I like Santana's Caravanserai. It has that feel of latin jazz fusion and Hendrix derived guitar that both soothes and incites.
But this old album, no longer much regarded, is not the purpose of my post. That old music just reminds me of sounds about passages across the night desert. The purpose of this post is to discuss the caravans in which we travel our lives.
I've just finished the season-inaugural episode of the television show Buffy the Vampire Slayer. It doesn't matter that I really enjoyed it, or that I regretted missing the first twenty minutes due to being hung on the phone with a client matter and then hung in traffic getting home for far too long. Some people love the show, some people dislike the show, and a vast majority of people don't count the show in one camp or the other. A few people, interestingly enough, find in the show redemption, while another few find in the show damnation. But let's take as read that this show is part of my week--a lamp-post for good things, for enjoyment.
This morning as I did a rather poor job of shaving just prior to my "can't get out the door without a client call" call and my "gotta rush to get to my hearing rush", I was looking at an old MASH rerun, and remembering when it, too, was similarly indispensable television. Other shows, Hill Street Blues; Upstairs, Downstairs; Masterpiece Theatre; thirtysomething--all have had this "key part of my week" position in their time. For a moment, they seem relevant and mysterious and affirming and defining. Then they end their run, go into re-run and instantly become a memory. With some, like St. Elsewhere, time enhances the charm; with others, like LA Law, I wonder how I ever watched.
But this is not my paean to the transitory nature of television.
This is my paean to the transitory nature of everything.
The cases that consumed me five years ago, with one exception, are distant memories now. The fellow lawyer with whom I went to Steve's homemade ice cream store, where they "mixed in" candies into the ice cream, Boston-style, every Friday 18 years ago, where we debated our misfortunes with the opposite sex, I haven't seen in probably 14 years. My grandparents all have passed away, three of them treasured memories, one of whom I never met. My best friend when I was in college I have spoken to once in the last year. My best friend for most of my post-25 year old life I speak to a very few times a year, and then see two to four times a year.
I am reaching that age in life when I feel like a spider--I must spin web to everyone and everything I have ever touched who ever meant anything to me. I have used google and e mail to locate long lost friends. I am trying to be more conscious about family things, as it all fades away, so fast.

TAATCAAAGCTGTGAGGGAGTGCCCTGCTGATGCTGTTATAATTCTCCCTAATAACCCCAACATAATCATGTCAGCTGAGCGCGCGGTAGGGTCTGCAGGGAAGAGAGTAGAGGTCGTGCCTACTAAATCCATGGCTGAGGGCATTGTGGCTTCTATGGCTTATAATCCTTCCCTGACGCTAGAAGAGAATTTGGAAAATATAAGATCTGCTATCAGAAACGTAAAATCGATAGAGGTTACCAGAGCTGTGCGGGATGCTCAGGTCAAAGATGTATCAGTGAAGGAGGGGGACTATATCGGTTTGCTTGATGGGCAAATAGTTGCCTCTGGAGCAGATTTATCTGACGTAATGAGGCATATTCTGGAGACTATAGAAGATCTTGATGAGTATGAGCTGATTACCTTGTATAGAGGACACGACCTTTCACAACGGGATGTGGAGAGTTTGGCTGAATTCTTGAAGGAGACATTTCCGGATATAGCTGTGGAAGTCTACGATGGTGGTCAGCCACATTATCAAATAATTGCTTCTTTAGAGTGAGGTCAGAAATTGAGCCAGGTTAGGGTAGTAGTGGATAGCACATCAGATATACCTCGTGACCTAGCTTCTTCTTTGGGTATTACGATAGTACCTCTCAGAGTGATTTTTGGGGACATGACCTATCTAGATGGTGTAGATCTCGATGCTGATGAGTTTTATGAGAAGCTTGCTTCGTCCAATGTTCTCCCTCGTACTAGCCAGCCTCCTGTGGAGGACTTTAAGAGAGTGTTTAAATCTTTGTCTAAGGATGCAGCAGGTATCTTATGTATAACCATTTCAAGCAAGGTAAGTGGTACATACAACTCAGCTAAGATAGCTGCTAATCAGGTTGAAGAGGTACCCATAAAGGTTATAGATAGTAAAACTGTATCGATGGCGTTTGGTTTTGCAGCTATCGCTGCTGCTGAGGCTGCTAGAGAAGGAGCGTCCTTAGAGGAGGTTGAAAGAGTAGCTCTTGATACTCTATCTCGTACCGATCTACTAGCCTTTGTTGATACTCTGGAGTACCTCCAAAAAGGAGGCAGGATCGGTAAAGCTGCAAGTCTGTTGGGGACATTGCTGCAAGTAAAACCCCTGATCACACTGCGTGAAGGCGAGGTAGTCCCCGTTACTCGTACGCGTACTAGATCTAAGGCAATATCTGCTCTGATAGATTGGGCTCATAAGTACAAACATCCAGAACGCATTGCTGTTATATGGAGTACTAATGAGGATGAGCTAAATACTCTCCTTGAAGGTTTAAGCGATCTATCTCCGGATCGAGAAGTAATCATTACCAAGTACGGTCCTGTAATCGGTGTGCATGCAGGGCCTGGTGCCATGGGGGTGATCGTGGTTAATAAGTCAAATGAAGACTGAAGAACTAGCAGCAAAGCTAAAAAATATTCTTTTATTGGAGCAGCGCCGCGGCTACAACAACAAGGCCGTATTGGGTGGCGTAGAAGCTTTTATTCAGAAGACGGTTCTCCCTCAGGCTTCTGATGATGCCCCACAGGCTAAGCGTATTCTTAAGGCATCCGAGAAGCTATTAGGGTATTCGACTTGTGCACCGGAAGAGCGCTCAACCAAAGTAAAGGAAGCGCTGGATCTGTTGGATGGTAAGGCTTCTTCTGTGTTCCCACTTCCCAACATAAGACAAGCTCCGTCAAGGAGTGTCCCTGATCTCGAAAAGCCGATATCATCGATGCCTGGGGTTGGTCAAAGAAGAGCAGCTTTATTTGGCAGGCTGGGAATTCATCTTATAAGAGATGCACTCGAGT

We live our lives as though we live in giant marble edifices. In fact, we live in manufactured housing. The installers come, with more or less skill, and plop us down in foundations on pier and beam, laid on Texas soil. Unlike the seeds in the parable, which at least sprout successfully if placed in the good soil, we all are in more or less rocky soil. We all have to reach out our roots and branches haphazardly. It's not just the people we know, it's everything about the choices we make.
In my law firm, we have a simple credo. Indeed, it's a credo far superior to that of my last firm, which used a rather crude expression as an elucidation of the idea "don't [mess] up". Our credo is that "life is too short".
Of course, life is too short for those of us who do not have the ability to make the choices we wish to make in life. But life is also too short for those of us with the mental, emotional and material wherewithal to choose what we want and need in this life.
Life is just awfully short indeed. It's too short for a certain sort of kowtowing. It's too short for a certain sort of needless revolution. It's too short for certain emotional entanglements.
It's just too short, too short, too short.
This long post may belie my theme, but lately I'm thinking that the point at which the trap of stasis may open is the point at which one does not have time to endure the inertia any more. By this, I mean, the moment we live consciously that life is moment by moment, and ends, the sooner we begin to make the choices of how we wish to design our own lives. I have done a reasonable job of self-design, but I aspire to so much more.
I built my house upon the sand, but the water washed the sand away. Then I built my house upon the rock, but it turned out my house washed away anyway, because my house, it turned out, was made of sand. My house was a sort of garden folly, made of sand.
Soon I learned that I had to use my house to do the things that are truly meaningful to me. That's because when the sands have washed away, the hour is up. My hour is ebbing, and life is too short. Life is too short to see my life as some grand permanent mansion. It's a mobile home, really, and the hail is coming.
I can sit and pretend it isn't, or I can set up my house as a sort of temple, for a quick worship service, which I'll experience, and then it--and I--will be gone.